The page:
Marissa Mayer is the Vice President of Local & Maps at Google. Previously she was Vice President of Search Product and User Experience. Mayer joined Google in 1999 as Google’s first female engineer, where she led the user interface and web server teams at that time. Her efforts have included designing and developing Google’s search interface, internationalizing the site to more than 100 languages, defining Google News, Gmail, and Orkut, and launching more than 100 features and products on Google.com. Prior to joining Google, Mayer worked at the UBS research lab (Ubilab) in Zurich, Switzerland, and at SRI International in Menlo Park, California. Mayer has been featured in various publications, including Newsweek (“10 Tech Leaders of the Future”), Red Herring (“15 Women to Watch”), Business 2.0 (“Silicon Valley Dream Team”), BusinessWeek, Fortune, and Fast Company.
CEO & Co-founder, about.me
Tony Conrad is CEO & co-founder of about.me (acquired by AOL in December 2010). He is also a Founding Venture Partner at True Ventures where he serves on the Board of Directors of Automattic (WordPress), appssavvy, StockTwits, RescueTime, PastFuture (GDGT), KISSmetrics, 20×200, FREEjit, Small Batch (Typekit), WeGame and led True’s investment MakerBot & Plancast. Tony also serves as a Special Advisor to AOL Ventures. Previously, Tony co-founded Sphere which was acquired by AOL in April, 2008. In addition, Tony has served on the Board of Directors for Oddpost (acquired by Yahoo), Iconoculture, MusicNow (acquired by Circuit City), and Centive (acquired by Xactly). Tony also played an active role managing investments in Post Communications (NASDAQ: NTVS), QuinStreet (NASDAQ: QNST), Danger (acquired by Microsoft), Sabrix and Stonyfield Farms (acquired by Groupe Danone).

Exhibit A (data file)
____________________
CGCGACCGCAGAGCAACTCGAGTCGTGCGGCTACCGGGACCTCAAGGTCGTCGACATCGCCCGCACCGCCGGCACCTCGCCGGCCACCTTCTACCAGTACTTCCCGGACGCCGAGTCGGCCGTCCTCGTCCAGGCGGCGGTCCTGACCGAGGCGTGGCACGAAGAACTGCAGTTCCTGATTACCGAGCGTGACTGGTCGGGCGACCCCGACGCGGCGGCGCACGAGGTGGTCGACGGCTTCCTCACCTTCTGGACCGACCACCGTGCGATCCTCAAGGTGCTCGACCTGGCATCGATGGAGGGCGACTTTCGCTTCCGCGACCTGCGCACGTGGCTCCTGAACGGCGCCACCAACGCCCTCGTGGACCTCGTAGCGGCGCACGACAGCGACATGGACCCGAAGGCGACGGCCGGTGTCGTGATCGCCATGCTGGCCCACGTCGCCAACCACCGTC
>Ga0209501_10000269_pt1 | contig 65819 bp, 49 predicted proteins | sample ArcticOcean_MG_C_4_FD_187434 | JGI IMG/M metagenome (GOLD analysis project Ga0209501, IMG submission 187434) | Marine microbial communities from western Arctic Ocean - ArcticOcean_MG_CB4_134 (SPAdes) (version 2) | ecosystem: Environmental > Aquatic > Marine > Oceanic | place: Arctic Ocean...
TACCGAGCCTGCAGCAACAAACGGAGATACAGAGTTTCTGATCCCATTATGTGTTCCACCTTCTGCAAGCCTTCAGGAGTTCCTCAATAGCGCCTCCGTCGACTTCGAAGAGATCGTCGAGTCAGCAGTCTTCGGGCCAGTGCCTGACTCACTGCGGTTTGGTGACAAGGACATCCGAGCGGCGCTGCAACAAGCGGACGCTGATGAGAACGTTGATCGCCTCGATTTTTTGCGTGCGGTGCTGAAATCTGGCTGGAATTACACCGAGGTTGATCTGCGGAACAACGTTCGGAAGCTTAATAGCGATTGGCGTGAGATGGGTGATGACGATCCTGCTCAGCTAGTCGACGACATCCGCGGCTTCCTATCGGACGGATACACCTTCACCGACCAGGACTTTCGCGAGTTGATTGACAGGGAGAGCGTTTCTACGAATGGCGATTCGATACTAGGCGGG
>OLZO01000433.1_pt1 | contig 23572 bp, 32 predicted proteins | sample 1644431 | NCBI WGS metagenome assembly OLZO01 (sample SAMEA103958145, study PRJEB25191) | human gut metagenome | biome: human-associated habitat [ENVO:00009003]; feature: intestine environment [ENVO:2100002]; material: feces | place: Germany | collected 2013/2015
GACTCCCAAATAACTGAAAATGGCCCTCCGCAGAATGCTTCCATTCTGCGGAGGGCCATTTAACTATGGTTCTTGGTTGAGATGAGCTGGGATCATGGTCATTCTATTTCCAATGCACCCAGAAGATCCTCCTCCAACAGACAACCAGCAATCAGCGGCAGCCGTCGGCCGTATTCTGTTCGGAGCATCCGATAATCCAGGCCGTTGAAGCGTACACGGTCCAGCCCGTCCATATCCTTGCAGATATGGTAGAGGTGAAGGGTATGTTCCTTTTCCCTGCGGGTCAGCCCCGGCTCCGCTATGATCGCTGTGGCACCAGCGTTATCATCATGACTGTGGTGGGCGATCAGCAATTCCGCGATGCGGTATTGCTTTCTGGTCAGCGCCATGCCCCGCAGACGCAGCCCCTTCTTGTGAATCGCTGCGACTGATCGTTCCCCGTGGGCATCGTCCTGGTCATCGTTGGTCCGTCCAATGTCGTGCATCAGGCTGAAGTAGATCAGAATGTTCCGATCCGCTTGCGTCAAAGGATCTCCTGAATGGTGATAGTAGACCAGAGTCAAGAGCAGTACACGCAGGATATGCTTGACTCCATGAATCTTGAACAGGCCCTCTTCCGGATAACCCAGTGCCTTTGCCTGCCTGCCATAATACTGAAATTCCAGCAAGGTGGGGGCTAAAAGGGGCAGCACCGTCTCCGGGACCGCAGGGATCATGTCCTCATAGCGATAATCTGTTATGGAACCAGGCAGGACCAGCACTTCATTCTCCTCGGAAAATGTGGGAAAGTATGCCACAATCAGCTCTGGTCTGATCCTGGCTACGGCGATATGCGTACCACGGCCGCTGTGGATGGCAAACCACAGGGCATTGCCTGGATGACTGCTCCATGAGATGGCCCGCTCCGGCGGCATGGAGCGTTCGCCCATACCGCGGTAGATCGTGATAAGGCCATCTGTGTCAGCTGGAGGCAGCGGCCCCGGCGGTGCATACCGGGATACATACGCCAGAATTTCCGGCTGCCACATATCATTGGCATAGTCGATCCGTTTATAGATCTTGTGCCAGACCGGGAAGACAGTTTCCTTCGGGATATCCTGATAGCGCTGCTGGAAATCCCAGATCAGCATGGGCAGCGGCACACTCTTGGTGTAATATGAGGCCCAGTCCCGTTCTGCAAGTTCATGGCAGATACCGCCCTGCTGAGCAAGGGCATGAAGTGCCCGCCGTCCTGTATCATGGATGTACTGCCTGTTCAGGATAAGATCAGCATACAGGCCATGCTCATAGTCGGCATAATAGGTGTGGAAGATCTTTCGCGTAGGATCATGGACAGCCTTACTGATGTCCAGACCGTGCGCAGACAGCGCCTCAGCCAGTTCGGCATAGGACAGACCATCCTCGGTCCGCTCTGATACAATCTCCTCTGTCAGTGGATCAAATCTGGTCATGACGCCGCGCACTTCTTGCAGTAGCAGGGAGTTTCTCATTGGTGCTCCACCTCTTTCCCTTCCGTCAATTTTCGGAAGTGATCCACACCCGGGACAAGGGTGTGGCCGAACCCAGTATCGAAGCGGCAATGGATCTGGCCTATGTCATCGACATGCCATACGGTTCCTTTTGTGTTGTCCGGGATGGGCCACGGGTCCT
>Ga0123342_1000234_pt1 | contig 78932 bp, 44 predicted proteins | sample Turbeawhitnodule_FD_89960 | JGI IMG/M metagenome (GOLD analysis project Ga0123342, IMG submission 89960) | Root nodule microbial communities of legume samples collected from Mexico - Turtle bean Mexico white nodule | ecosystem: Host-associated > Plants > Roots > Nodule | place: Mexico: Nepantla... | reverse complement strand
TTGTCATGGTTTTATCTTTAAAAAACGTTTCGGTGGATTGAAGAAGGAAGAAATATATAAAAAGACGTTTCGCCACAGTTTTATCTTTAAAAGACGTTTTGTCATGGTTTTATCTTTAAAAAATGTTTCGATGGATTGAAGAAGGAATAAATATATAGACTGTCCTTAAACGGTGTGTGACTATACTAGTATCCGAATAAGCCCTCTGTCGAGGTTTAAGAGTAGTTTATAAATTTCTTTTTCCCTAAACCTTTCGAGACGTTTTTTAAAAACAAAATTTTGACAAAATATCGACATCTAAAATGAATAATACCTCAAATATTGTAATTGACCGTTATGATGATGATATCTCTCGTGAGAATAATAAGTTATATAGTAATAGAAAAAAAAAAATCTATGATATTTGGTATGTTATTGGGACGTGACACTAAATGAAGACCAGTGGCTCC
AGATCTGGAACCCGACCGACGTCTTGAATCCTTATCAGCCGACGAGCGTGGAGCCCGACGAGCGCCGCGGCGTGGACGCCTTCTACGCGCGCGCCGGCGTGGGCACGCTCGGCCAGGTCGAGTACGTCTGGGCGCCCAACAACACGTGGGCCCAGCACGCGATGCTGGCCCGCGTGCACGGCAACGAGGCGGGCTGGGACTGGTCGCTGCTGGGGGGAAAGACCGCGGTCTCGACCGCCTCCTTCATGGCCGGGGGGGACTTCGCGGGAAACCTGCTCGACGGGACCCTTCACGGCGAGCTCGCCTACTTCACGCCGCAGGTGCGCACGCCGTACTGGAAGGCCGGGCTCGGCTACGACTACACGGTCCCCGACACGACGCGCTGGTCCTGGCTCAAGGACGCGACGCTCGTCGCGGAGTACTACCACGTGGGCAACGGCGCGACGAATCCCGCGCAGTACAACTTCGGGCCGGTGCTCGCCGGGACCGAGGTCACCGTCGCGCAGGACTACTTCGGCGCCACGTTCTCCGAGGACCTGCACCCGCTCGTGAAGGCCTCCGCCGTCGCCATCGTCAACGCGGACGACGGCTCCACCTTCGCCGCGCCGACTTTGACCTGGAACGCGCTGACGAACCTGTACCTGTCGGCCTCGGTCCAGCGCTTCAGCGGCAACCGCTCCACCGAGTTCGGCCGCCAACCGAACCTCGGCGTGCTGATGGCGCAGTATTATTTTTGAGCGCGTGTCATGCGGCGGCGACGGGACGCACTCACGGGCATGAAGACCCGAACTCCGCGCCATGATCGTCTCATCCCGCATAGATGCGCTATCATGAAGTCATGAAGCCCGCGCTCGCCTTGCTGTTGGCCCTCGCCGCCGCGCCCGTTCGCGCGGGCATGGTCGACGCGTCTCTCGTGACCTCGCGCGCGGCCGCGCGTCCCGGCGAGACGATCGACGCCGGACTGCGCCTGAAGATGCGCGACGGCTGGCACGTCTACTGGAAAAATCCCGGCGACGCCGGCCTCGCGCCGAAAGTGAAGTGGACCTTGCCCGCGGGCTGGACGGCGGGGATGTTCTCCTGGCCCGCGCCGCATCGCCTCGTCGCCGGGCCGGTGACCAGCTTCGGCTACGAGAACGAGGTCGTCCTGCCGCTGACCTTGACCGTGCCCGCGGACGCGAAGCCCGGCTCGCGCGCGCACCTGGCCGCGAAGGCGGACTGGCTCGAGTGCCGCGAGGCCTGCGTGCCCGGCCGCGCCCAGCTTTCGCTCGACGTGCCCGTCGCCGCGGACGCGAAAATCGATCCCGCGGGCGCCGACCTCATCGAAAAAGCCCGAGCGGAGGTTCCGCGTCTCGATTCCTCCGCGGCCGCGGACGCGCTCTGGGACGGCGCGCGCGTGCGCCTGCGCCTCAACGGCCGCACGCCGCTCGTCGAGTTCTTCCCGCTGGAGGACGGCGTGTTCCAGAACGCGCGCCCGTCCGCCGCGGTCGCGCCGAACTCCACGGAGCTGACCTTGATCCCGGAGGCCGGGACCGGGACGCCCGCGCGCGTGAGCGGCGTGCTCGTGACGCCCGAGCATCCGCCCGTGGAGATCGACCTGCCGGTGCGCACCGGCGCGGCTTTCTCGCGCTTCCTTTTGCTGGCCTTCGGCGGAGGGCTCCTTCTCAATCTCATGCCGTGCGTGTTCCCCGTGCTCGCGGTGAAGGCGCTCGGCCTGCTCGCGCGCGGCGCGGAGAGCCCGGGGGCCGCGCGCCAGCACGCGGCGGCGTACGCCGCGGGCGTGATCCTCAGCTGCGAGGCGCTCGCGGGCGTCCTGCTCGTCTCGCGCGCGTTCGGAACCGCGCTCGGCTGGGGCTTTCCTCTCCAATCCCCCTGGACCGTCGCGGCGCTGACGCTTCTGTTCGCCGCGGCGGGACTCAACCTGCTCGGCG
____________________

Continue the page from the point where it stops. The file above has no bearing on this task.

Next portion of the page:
Founder & CEO, Tumblr
David Karp is a high school dropout and the founder and CEO of Tumblr. Karp grew up on the Upper West Side of Manhattan, the son of Barbara Ackerman and Michael Karp. He attended The Calhoun School from 3rd to 8th grade, where his mother taught science, until high school when he briefly attended Bronx Science before dropping out at the age of 15 and being homeschooled. Karp began interning for animation producer Fred Seibert at 14, and from there went on to work as a software consultant for UrbanBaby, an online parenting forum. Karp left UrbanBaby in 2006 and began working on Tumblr later that year. The site launched early in 2007.